With all the brilliant and groundbreaking work that has gone into building digital wallets and payment platforms, it can be pretty easy to lose sight of an essential truth about most consumers and most merchants.
They don’t actually care if their payment methods become more digital or mobile.
Which isn’t to say consumers don’t care about digital payments — they just don’t tend to think of them in terms of how digital they are, instead caring much more about how fast they are, how easy they are to make and how secure the payment data they transmit ultimately is.
A quick glance at PYMNTS’ Checkout Conversion Index indicates that, in fact, consumers care very much about what that final step in the commerce journey is like. When the experience doesn’t deliver, they vote with their feet — or, more accurately, with their abandoned shopping carts.
“We’ve said this since day one,” Visa’s Senior Vice President of Digital Solutions Sam Shrauger told Karen Webster in a recent conversation about what’s next for Visa Checkout.
“Checkout is designed to really be mobile, first because we could see as clearly as everyone else could see the tremendous shift of shopping traffic that way — but not necessarily buying traffic. And the consumer’s expectation that they should be able to checkout with one thumb,” Shrauger noted.
Simple Is More Complicated Than It Looks
Shrauger remarked that expecting consumers to manage a series of different mobile wallets, or passwords or payments experiences is not simple — nor is it their preference. It’s why Checkout made the decision to enable other wallets to be used anywhere Visa Checkout is accepted, most notably Android Pay and Samsung Pay.
Shrauger says that helps to bring more users into the Checkout franchise, but, more importantly, it allows the user to have a more consistent experience across eCommerce destinations. Providing that functionality to the consumer isn’t coming at the expense of merchants who would otherwise have to do individual integrations to these wallets. Enabling Visa Checkout now permits acceptance of Samsung Pay and Android Pay without the strain of building out two additional integrations, while removing friction in the consumer’s digital journey regardless of the payments tool they chose to take with them.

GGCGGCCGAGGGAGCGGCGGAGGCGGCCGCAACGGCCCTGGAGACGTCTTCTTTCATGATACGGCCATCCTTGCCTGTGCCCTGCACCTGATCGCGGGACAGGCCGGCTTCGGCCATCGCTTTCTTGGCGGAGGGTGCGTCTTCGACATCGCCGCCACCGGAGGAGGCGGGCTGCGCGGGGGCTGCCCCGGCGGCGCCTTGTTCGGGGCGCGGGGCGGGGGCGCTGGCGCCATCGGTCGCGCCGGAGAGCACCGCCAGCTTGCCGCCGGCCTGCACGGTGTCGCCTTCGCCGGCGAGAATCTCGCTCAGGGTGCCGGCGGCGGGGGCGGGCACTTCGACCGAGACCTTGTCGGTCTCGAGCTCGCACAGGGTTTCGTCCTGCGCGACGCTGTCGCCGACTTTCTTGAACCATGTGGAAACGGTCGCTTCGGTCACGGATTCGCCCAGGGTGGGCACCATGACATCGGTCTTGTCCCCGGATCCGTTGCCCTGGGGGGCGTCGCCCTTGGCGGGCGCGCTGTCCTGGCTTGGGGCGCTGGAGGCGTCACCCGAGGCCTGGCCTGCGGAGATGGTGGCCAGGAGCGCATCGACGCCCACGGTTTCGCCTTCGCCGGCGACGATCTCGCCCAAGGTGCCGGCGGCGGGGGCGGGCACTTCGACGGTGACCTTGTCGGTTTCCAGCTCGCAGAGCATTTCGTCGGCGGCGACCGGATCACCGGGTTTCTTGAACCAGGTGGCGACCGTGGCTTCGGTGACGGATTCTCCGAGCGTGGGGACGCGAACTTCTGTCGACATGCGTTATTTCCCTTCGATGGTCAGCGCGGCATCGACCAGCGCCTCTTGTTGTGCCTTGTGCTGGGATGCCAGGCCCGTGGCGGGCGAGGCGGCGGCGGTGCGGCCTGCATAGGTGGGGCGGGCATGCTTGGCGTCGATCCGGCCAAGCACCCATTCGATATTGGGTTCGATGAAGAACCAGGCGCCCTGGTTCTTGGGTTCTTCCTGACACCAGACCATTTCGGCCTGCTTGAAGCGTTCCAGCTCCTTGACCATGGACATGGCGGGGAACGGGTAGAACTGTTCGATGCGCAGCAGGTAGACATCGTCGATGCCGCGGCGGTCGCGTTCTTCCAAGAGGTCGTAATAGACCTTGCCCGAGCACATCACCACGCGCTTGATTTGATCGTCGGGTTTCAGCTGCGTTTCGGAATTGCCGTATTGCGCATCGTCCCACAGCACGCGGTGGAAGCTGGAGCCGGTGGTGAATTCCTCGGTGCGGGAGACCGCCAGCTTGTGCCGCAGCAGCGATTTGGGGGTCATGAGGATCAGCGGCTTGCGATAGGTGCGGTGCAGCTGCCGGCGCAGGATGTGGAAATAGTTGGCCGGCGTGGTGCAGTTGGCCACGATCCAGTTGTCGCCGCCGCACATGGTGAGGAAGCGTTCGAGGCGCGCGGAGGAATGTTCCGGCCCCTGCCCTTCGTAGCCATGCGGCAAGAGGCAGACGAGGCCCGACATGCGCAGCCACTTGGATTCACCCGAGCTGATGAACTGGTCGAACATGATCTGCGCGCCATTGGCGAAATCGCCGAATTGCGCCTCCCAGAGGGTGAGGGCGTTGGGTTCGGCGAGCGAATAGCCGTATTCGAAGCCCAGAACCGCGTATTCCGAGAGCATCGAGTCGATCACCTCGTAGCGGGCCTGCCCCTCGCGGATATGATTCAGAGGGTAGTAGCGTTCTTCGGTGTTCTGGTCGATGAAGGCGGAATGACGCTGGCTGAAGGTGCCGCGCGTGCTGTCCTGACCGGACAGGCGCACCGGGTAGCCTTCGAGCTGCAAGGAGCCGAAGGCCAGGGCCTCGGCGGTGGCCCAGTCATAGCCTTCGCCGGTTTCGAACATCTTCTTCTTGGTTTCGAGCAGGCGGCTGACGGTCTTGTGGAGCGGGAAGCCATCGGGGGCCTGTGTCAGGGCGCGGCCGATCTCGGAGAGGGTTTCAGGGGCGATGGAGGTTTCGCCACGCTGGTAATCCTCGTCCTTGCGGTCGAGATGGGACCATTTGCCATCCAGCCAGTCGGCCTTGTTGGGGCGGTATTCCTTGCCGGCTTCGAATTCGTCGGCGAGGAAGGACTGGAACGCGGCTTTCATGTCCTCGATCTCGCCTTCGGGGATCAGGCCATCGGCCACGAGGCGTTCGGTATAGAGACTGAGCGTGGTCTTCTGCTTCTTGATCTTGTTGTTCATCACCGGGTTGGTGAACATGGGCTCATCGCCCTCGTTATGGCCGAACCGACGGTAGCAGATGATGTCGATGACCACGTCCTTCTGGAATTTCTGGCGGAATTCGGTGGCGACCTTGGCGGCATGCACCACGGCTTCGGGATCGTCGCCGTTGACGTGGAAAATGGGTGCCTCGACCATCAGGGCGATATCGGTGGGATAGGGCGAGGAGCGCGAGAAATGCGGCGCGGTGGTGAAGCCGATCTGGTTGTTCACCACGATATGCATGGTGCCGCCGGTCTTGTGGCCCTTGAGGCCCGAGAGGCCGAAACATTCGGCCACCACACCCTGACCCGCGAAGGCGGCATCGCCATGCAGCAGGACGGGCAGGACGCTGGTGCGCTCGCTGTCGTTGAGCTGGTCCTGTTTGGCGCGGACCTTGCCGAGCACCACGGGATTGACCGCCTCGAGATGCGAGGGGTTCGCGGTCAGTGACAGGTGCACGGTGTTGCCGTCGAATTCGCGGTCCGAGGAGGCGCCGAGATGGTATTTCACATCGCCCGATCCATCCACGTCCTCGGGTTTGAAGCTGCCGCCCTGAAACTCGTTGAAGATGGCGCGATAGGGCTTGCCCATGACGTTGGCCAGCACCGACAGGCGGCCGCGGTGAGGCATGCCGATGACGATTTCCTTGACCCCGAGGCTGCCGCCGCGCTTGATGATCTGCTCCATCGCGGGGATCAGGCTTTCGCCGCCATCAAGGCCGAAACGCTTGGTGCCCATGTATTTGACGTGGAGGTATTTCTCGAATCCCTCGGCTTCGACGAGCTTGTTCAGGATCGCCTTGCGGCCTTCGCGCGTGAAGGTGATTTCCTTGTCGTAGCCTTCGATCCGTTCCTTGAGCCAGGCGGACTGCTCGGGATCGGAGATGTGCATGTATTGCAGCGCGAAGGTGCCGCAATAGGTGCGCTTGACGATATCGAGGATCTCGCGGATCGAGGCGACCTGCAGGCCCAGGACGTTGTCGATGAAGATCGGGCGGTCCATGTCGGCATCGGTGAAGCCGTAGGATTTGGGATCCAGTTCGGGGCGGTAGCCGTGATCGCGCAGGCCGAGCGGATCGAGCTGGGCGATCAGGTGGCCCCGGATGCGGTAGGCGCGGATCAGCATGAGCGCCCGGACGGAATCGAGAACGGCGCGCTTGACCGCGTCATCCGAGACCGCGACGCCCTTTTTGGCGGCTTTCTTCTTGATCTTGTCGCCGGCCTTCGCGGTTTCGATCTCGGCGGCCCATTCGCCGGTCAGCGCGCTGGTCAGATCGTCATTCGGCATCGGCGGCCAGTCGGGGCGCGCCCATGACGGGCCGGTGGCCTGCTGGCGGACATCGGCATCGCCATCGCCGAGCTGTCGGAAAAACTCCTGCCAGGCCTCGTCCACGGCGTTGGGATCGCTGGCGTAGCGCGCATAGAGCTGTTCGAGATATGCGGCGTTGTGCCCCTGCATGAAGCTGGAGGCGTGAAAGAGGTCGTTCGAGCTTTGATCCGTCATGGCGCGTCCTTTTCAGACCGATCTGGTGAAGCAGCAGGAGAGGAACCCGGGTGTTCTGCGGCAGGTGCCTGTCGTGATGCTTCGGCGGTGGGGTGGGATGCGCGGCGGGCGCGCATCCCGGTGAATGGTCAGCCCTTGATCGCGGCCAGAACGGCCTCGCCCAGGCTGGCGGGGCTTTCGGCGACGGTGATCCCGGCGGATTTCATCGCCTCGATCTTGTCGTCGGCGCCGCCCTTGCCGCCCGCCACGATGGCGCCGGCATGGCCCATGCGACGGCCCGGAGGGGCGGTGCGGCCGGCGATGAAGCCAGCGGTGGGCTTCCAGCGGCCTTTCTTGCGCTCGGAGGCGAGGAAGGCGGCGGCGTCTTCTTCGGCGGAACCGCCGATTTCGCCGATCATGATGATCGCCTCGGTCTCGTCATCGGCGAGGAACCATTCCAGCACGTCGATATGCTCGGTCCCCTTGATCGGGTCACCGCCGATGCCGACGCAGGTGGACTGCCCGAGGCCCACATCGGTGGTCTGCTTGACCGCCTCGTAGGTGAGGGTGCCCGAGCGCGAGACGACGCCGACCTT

“This is what great product design has to be about,” Shrauger noted. “Consumers don’t understand the complexity of enabling all of these payments experiences, and they don’t really want to. The key consideration for consumers is creating experiences for the life of the consumer that … will actually make sense to them.”
And about those merchants? Shrauger told Webster that conversation has also been evolving rapidly over the last year or so.
The Changing Merchant Perspective
Though the concept of “button fatigue” is most often applied to consumers, merchants with an ever-proliferating number of buttons angling for space on their page are susceptible to it as well.
“Us being able to say if you put in Checkout, you’ve added Samsung and Android Pay to your site as well — that eases a real pain point.”
But beyond stemming the pain, Shrauger noted that Checkout’s 20 million users are able to leverage the scale and scope of Visa’s network, and merchants are able to leverage those 20 million consumers, all of which creates the virtuous circle that drives sales and conversions.
“The [Checkout] network is growing and becoming more well-known and well-understood,” Shrauger noted. “We now have data on past performance and can point to how big a difference to the business Checkout can make. Conversations about sales and conversions [is] always a crowd pleaser.”
Visa Checkout, Shrauger noted, has been very focused in its acquisition of merchant partners — with a heavy skew to the top 500 players in the space. For a very good reason: It makes sense to go to the places where most consumers are spending most of their time and money. And from an eCommerce standpoint, that’s the top 250 players on the web.
Shrauger also said that without that group, Checkout has been focused on places where consumers interact frequently. So, not so much on the places where people may buy one or two times a year, but on apparel, home goods, QSR and order ahead — the things that, Shrauger said, people use in their everyday digital lives.
The better to build their digital payments habits around too.
Checkout’s goal, Shrauger said, is consistent with Visa’s overall goal: to be everywhere the consumer wants to be, but one step at a time.
“We want people to have the chance to use Checkout most of the time until we can get it to be everywhere all of the time,” Shrauger said.